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AAIA Sounds the Battle Cry over Automotive Service Hegemony

by Roger Lanctot | 6月 02, 2013

A battle is erupting over the $400B vehicle repair and maintenance market in North America and the clarion call to arms was sounded at the Automotive Aftermarket Industry Association’s (AAIA) Aftermarket eForum last month.  AAIA is sounding the alarm well ahead of the anticipated assault by OEMs, which AAIA perceives as leveraging telematics technology to apply a stranglehold to their aftersales business.

 

Though slightly premature, AAIA’s concern is real and the organization attributes its decision to raise the alarm to the emergence of embedded telematics and smartphone solutions in cars that are expected to cement the customer’s devotion to his or her dealer for service and repairs.  The irony here is that forces are afoot in the industry to deliver precisely the opposite value proposition – leverage vehicle diagnostic data (openly available via OBDII port connections) to enable an open market for vehicle repairs from which independent shops will benefit.

 

Before detailing emerging disruptive solutions it is useful to understand the current state of play in the automotive aftermarket, especially as regards embedded connectivity and smartphones:

 

OEMs – Car makers have only slowly begun to recognize the value of gathering and interpreting vehicle diagnostic data.  OnStar has famously led the way in this area, making use of its connected captive fleet to anticipate potentially expensive problems prior to vehicle launch.

 

OnStar has yet to completely embrace and use vehicle connectivity as an end-to-end diagnostic solution capable of being applied to supply chain processes during production and delivery of its cars.  Similarly, OnStar has left dealers out – failing to provide dealers with vehicle management tools such that GM dealers could use the telematics system to manage their customers as if they were fleet managers.

 

GM has taken the step of making a monthly vehicle health report available to the consumer and alerting dealers to diagnostic trouble codes from the vehicle.  But neither dealers not consumers have control of the information and, indeed, information access is limited either online or via smartphone apps.

 

Ford has yet to completely embrace the concept of embedded connectivity, but Ford has a smartphone-based application that enables the customer to obtain a fixed set of vehicle diagnostic information at the touch of a button in the car.  The button push produces an email with a diagnostic report on the car which is also transmitted to the customer’s preferred dealer and to Ford’s own engineers.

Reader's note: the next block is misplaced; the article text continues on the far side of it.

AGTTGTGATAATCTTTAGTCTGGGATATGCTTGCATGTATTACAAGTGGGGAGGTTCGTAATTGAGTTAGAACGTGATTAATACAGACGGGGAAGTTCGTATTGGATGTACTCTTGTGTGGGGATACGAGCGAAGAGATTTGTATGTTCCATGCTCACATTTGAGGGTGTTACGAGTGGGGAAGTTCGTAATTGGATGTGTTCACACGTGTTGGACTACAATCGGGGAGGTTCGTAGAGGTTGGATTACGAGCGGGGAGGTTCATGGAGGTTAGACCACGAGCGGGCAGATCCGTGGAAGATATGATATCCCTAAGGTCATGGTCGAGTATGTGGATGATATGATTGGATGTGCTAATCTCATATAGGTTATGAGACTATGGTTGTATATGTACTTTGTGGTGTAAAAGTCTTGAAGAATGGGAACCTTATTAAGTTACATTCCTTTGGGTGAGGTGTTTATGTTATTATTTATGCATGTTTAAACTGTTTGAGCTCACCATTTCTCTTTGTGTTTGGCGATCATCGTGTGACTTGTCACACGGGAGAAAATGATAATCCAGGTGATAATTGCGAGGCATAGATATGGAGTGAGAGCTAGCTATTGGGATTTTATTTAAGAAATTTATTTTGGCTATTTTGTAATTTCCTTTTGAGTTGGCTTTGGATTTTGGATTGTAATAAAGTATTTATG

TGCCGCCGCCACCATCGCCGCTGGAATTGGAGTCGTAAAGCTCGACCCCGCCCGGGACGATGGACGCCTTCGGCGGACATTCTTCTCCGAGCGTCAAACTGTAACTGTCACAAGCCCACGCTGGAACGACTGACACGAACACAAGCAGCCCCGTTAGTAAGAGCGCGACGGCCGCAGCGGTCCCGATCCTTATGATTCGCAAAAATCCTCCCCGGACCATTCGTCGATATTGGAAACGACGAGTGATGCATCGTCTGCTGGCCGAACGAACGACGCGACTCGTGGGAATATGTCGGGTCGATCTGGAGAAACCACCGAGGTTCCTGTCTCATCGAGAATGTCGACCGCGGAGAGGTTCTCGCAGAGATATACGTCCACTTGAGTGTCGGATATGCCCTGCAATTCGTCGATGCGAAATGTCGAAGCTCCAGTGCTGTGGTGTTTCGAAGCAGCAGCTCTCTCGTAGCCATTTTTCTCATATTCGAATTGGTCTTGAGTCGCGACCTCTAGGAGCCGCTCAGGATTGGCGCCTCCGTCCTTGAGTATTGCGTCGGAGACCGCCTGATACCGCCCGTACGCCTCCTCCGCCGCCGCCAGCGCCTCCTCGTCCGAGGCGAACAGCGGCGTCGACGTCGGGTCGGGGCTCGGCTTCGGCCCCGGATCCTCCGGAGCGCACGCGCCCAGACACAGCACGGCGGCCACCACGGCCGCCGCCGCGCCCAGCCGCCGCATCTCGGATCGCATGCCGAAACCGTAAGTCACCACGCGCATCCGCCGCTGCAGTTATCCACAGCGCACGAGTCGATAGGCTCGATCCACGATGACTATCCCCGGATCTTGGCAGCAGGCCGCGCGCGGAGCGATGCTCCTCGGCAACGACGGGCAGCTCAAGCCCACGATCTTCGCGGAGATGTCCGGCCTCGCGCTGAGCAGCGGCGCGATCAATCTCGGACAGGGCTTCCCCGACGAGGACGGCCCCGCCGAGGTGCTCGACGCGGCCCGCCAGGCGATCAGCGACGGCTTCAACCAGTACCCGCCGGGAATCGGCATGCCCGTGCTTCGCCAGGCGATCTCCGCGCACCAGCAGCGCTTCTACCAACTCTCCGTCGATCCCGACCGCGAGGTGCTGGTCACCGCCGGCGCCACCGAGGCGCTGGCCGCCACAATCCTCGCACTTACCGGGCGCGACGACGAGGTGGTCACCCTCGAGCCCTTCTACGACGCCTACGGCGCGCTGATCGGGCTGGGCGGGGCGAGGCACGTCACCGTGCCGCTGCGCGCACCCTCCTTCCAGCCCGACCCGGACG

The Ford solution is attractive for allowing access to the information on demand, but it is reliant on email communication of the vehicle information and lacks real-time elements such as an explanation of the problem in the car or the provision for scheduling a dealer visit should one be necessary. 

 

Mercedes-Benz’s mbrace2 allows the customer to request a “ping” of the vehicle’s diagnostic data in real-time which can then be interpreted at that moment by a call center representative.  Mercedes does not provide for an on-board service scheduling capability, though the call center operator is presumably capable of contacting the dealer on the customer’s behalf. 

 

BMW’s TeleServices connected service will alert the dealer to scheduled maintenance, after which the dealer is obliged to contact the customer to schedule an appointment.  In the event of a diagnostic trouble code that triggers a message in the dashboard, the dealer is not notified and the customer must depress the in-car SOS button to summon assistance.  If the customer presses the SOS button, then BMW and the dealer will receive the diagnostic information. 

 

Hyundai is the most advanced car maker in the customer relationship space.  The company’s BlueLink embedded telematics solution enables real-time scheduling of dealer service appointments based on scheduled or unplanned repairs tied to in-vehicle alerts with the help of partner Xtime.  The cloud-based application enables a VIN-specific engagement with the customer along with integration with the dealer management system and access to a comprehensive database of diagnostic trouble codes and correlated service requirements including hours, parts and processes.